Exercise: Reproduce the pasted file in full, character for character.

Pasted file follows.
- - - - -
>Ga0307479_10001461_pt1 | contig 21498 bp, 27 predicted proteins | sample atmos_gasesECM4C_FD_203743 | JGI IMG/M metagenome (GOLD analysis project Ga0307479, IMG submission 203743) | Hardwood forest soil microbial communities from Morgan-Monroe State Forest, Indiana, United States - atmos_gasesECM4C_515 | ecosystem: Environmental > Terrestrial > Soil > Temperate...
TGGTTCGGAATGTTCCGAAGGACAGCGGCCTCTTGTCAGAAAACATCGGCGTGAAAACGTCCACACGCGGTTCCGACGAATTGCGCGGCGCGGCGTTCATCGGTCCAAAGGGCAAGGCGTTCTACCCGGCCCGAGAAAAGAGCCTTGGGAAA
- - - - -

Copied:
>Ga0307479_10001461_pt1 | contig 21498 bp, 27 predicted proteins | sample atmos_gasesECM4C_FD_203743 | JGI IMG/M metagenome (GOLD analysis project Ga0307479, IMG submission 203743) | Hardwood forest soil microbial communities from Morgan-Monroe State Forest, Indiana, United States - atmos_gasesECM4C_515 | ecosystem: Environmental > Terrestrial > Soil > Temperate...
TGGTTCGGAATGTTCCGAAGGACAGCGGCCTCTTGTCAGAAAACATCGGCGTGAAAACGTCCACACGCGGTTCCGACGAATTGCGCGGCGCGGCGTTCATCGGTCCAAAGGGCAAGGCGTTCTACCCGGCCCGAGAAAAGAGCCTTGGGAAA